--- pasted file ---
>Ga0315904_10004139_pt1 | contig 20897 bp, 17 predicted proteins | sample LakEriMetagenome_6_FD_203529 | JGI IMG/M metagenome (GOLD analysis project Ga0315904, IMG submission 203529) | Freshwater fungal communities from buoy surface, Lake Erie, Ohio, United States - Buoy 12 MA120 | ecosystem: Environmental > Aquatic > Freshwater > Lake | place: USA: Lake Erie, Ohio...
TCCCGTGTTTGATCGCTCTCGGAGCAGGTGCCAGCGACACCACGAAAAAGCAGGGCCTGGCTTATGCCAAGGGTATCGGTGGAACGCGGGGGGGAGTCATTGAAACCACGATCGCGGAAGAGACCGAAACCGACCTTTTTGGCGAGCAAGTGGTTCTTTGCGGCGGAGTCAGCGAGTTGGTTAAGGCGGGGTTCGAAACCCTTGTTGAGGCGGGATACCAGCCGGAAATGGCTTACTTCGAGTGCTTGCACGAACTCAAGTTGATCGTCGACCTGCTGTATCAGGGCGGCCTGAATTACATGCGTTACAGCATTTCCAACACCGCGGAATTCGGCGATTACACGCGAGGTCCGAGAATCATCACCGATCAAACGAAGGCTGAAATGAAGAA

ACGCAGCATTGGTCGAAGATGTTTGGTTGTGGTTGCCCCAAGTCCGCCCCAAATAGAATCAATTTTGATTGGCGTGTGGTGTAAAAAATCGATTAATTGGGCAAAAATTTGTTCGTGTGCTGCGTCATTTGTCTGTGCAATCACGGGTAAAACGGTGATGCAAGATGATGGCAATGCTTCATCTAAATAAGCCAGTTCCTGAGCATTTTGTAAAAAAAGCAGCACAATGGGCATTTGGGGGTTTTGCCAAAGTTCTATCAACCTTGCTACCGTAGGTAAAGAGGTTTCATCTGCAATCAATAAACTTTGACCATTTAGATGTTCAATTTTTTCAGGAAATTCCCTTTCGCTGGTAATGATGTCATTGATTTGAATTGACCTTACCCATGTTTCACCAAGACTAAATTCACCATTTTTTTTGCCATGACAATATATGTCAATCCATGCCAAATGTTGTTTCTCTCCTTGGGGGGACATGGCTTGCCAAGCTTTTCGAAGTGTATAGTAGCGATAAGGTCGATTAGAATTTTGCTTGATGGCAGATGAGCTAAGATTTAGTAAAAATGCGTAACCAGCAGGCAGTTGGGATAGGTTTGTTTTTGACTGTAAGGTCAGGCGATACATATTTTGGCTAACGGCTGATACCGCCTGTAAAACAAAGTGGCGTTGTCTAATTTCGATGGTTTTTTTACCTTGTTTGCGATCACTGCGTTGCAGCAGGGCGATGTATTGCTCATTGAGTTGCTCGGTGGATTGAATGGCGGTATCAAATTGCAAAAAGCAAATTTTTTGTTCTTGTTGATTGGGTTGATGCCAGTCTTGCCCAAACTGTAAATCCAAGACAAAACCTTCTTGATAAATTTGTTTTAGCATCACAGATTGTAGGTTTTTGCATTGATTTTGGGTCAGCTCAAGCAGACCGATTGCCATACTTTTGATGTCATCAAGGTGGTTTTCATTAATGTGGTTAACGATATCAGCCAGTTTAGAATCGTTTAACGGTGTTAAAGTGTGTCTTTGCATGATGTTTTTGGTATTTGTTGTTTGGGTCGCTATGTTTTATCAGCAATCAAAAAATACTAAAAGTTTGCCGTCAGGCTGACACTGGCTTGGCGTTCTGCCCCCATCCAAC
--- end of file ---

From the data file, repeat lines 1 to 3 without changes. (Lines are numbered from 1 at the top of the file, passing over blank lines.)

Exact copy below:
>Ga0315904_10004139_pt1 | contig 20897 bp, 17 predicted proteins | sample LakEriMetagenome_6_FD_203529 | JGI IMG/M metagenome (GOLD analysis project Ga0315904, IMG submission 203529) | Freshwater fungal communities from buoy surface, Lake Erie, Ohio, United States - Buoy 12 MA120 | ecosystem: Environmental > Aquatic > Freshwater > Lake | place: USA: Lake Erie, Ohio...
TCCCGTGTTTGATCGCTCTCGGAGCAGGTGCCAGCGACACCACGAAAAAGCAGGGCCTGGCTTATGCCAAGGGTATCGGTGGAACGCGGGGGGGAGTCATTGAAACCACGATCGCGGAAGAGACCGAAACCGACCTTTTTGGCGAGCAAGTGGTTCTTTGCGGCGGAGTCAGCGAGTTGGTTAAGGCGGGGTTCGAAACCCTTGTTGAGGCGGGATACCAGCCGGAAATGGCTTACTTCGAGTGCTTGCACGAACTCAAGTTGATCGTCGACCTGCTGTATCAGGGCGGCCTGAATTACATGCGTTACAGCATTTCCAACACCGCGGAATTCGGCGATTACACGCGAGGTCCGAGAATCATCACCGATCAAACGAAGGCTGAAATGAAGAA

ACGCAGCATTGGTCGAAGATGTTTGGTTGTGGTTGCCCCAAGTCCGCCCCAAATAGAATCAATTTTGATTGGCGTGTGGTGTAAAAAATCGATTAATTGGGCAAAAATTTGTTCGTGTGCTGCGTCATTTGTCTGTGCAATCACGGGTAAAACGGTGATGCAAGATGATGGCAATGCTTCATCTAAATAAGCCAGTTCCTGAGCATTTTGTAAAAAAAGCAGCACAATGGGCATTTGGGGGTTTTGCCAAAGTTCTATCAACCTTGCTACCGTAGGTAAAGAGGTTTCATCTGCAATCAATAAACTTTGACCATTTAGATGTTCAATTTTTTCAGGAAATTCCCTTTCGCTGGTAATGATGTCATTGATTTGAATTGACCTTACCCATGTTTCACCAAGACTAAATTCACCATTTTTTTTGCCATGACAATATATGTCAATCCATGCCAAATGTTGTTTCTCTCCTTGGGGGGACATGGCTTGCCAAGCTTTTCGAAGTGTATAGTAGCGATAAGGTCGATTAGAATTTTGCTTGATGGCAGATGAGCTAAGATTTAGTAAAAATGCGTAACCAGCAGGCAGTTGGGATAGGTTTGTTTTTGACTGTAAGGTCAGGCGATACATATTTTGGCTAACGGCTGATACCGCCTGTAAAACAAAGTGGCGTTGTCTAATTTCGATGGTTTTTTTACCTTGTTTGCGATCACTGCGTTGCAGCAGGGCGATGTATTGCTCATTGAGTTGCTCGGTGGATTGAATGGCGGTATCAAATTGCAAAAAGCAAATTTTTTGTTCTTGTTGATTGGGTTGATGCCAGTCTTGCCCAAACTGTAAATCCAAGACAAAACCTTCTTGATAAATTTGTTTTAGCATCACAGATTGTAGGTTTTTGCATTGATTTTGGGTCAGCTCAAGCAGACCGATTGCCATACTTTTGATGTCATCAAGGTGGTTTTCATTAATGTGGTTAACGATATCAGCCAGTTTAGAATCGTTTAACGGTGTTAAAGTGTGTCTTTGCATGATGTTTTTGGTATTTGTTGTTTGGGTCGCTATGTTTTATCAGCAATCAAAAAATACTAAAAGTTTGCCGTCAGGCTGACACTGGCTTGGCGTTCTGCCCCCATCCAAC